Center Windows 10 Taskbar icons and Start button with Falcon

Martin Brinkmann
Jun 20, 2018
Software, Windows 10

Falcon is a free program for Microsoft's Windows 10 operating system that you may use to center icons and the Start button on the taskbar.

While you can make some modifications to the Windows taskbar, you are somewhat limited when it comes to the default options. You can move the taskbar to another edge of the screen, hide it by default, or change the icon size, but that is about it.

If you want to make other modifications, e.g. center taskbar icons, make the taskbar transparent, or add other things to it that are not unlocked by default, you either have to apply hacks to make it happen or use third-party software instead.

Center Windows 10 Taskbar icons and Start button

falcon center icons windows 10 taskbar

Falcon is a free program for Windows. It is a .NET program which means that you need to have the Microsoft .NET Framework 4.7.2 installed on the PC to run it. The application has been designed specifically for Windows 10.

You can run the program after you have downloaded it to the local system and unpacked it there. The application starts in minimized state and a click on the system tray icon displays its interface and the provided options.

Falcon supports three options that you may enable:

  • Center Taskbar Icons
  • Center Windows Button
  • Hide Taskbar

The changes take effect immediately. When you check the option to center taskbar icons, all icons that are on the taskbar are centered immediately by the application. The center Windows button option works in the same fashion whereas hide taskbar enables the automatic hiding of the taskbar on the device.

falcon icons centered

Please note that the application works only if the taskbar is displayed horizontally. It won't work if you display the taskbar vertically on the left or right side. Similarly, all changes are applied only to the first monitor and not to secondary monitors that the PC may be connected to.

Last but not least, it is necessary that Falcon runs in the background. If you exit Falcon, all changes are undone. The application uses roughly 20 Megabytes of RAM while running (oh those NET applications and their RAM usage).

Manual way

There is a manual way to center icons on the Windows taskbar (but not the Start button). It requires the following manual steps:

  1. Create a new empty folder on the device. It does not matter where you create the folder.
  2. Right-click on the taskbar and remove the checkmark from "Lock the Taskbar".
  3. Right-click on the taskbar and select Toolbars > New Toolbar, and select the the newly created folder when the folder browser window opens.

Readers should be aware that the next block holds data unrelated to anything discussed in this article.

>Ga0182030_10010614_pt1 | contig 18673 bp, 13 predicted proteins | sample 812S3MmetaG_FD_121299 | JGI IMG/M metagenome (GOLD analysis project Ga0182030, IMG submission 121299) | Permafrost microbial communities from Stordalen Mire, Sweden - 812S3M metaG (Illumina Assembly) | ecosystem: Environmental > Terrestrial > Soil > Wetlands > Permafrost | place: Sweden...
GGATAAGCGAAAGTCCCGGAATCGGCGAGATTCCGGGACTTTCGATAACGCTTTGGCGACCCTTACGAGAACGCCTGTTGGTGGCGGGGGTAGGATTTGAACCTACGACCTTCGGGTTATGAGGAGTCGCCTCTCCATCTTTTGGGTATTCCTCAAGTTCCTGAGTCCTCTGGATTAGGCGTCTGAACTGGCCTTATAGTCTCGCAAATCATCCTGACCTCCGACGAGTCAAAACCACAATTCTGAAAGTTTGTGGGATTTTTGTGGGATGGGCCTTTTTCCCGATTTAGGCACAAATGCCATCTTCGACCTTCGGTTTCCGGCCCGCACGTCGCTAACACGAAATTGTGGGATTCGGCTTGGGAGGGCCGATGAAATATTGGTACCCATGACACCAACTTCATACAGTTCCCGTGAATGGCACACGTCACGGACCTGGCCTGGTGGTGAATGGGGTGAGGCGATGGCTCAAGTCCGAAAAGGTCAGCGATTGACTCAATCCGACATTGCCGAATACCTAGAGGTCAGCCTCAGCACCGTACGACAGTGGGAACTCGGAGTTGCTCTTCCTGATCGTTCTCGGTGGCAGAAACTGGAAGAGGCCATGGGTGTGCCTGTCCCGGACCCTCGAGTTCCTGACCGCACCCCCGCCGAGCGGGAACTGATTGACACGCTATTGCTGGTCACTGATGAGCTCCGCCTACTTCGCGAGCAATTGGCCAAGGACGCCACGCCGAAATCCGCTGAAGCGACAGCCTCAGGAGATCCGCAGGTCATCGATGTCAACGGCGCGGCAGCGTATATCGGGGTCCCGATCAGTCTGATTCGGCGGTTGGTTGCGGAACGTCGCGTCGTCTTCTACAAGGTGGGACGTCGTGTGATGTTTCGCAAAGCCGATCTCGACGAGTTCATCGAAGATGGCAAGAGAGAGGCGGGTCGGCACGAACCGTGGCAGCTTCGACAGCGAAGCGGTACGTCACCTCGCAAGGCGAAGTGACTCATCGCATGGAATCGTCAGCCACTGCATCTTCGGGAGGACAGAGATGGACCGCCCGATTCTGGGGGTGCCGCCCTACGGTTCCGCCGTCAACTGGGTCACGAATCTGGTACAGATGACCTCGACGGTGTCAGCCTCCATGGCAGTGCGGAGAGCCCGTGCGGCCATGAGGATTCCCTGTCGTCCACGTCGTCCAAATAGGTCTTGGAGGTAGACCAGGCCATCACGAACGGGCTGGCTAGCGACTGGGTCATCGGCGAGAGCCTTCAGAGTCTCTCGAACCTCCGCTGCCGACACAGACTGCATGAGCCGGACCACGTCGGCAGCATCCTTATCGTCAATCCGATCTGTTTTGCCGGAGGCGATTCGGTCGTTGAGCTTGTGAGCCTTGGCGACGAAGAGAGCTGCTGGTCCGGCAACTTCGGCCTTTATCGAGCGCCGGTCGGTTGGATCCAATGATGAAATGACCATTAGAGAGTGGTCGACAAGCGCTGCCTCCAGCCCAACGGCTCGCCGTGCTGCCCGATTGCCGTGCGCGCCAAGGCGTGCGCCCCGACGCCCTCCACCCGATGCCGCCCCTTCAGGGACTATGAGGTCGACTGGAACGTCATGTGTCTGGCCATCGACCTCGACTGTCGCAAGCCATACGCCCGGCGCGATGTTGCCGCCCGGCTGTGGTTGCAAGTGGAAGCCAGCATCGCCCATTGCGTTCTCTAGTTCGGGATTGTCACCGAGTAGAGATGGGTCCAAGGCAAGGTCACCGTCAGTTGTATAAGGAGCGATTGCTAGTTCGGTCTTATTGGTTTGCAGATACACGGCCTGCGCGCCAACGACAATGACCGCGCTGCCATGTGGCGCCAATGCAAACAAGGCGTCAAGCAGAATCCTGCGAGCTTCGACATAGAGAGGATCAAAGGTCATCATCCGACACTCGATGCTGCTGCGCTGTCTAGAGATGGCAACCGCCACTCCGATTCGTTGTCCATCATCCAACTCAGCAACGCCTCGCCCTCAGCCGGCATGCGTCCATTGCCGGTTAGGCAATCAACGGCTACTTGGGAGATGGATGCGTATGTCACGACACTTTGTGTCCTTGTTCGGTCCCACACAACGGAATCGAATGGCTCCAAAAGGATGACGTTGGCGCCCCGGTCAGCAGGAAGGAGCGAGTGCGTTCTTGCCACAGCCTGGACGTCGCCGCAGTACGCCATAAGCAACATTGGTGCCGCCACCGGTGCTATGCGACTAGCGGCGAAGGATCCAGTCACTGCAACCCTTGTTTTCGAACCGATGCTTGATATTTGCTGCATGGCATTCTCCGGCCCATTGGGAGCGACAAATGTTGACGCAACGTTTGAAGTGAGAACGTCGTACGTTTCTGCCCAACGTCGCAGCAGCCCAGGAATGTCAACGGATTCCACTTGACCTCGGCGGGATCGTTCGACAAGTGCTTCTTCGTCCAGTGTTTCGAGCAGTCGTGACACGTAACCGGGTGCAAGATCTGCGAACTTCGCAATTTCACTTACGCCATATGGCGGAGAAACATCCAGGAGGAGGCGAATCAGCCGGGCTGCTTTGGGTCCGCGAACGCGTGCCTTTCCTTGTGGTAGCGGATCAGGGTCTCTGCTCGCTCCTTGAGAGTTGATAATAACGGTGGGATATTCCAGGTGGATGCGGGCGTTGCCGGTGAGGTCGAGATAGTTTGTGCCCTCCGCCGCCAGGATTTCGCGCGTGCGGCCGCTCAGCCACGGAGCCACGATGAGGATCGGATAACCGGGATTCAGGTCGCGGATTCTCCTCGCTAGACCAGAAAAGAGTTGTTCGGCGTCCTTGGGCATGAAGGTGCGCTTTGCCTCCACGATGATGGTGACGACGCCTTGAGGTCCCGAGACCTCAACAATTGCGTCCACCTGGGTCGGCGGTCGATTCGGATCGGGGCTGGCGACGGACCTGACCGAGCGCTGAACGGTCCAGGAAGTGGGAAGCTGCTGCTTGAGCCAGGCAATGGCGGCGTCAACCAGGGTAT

4. Drag and drop the new toolbar to the left. You need to be fast as you will squeeze the icons on the main toolbar instead only. The new toolbar should be displayed between the Start button and the icons.
  5. Use the separators to increase the size of the new toolbar so that the displayed taskbar icons look centered.
  6. Right-click on the new toolbar and disable the show title and show name options to hide the name.
  7. Right-click on the taskbar and enable the lock the taskbar option.

Closing Words

Falcon is a handy program for Windows 10 that you may use to center the taskbar icons and Start button on the Windows 10 taskbar. Downside to using the program is that it needs to be run in the background and that it uses about 20 Megabytes of RAM while it is run. (via Deskmodder)

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  1. John G. said on January 2, 2023 at 4:59 pm

    All is better than the current ClipChamp that it’s the most useless garbage ever done. Thanks for the article by the way.

    1. Anonymous said on January 3, 2023 at 12:21 am

      Horrible company that bought out this ClipChamp trash. Microsoft no longer puts any effort into developing software; instead, they only want to use their subpar web services to con you out of more money.

  2. VioletMoon said on January 2, 2023 at 5:07 pm

    No disrespect, but educators have known about MS Photos and the ability to work with videos for four years; may want to take a look at the MS Educators Blog:

    The following link is part of the Blog:

    Here to old fashion legacy stuff: I still use Movie Maker, which runs fine on Windows 10, and PhotoStory, which has enabled me to make some awesome slideshows.

  3. Seeprime said on January 2, 2023 at 5:16 pm

    Still using question marks without asking a question. That’s not professional.

  4. Paul(us) said on January 2, 2023 at 11:06 pm

    “To edit it, you need to click on ‘edit & create’ from the top. “Do you mean with Windows 10 in photo’s “Video trim”?

  5. French Fried Potaterz said on January 3, 2023 at 5:08 am

    – Video Editor:

    – DVD Authoring:

    Both are free and are not “crippleware” like most “free” offerings for Windows.

  6. Tish said on January 3, 2023 at 11:53 am

    Shaun, it really backfires to draw people’s eyes to something irrelevant. Links should have good information scent: that is, they must clearly explain where they will take users. Additionally, poor link labels hurt your search-engine ranking.

    Don’t force users to read the text surrounding a link to determine where it leads. This is both time consuming and frustrating.

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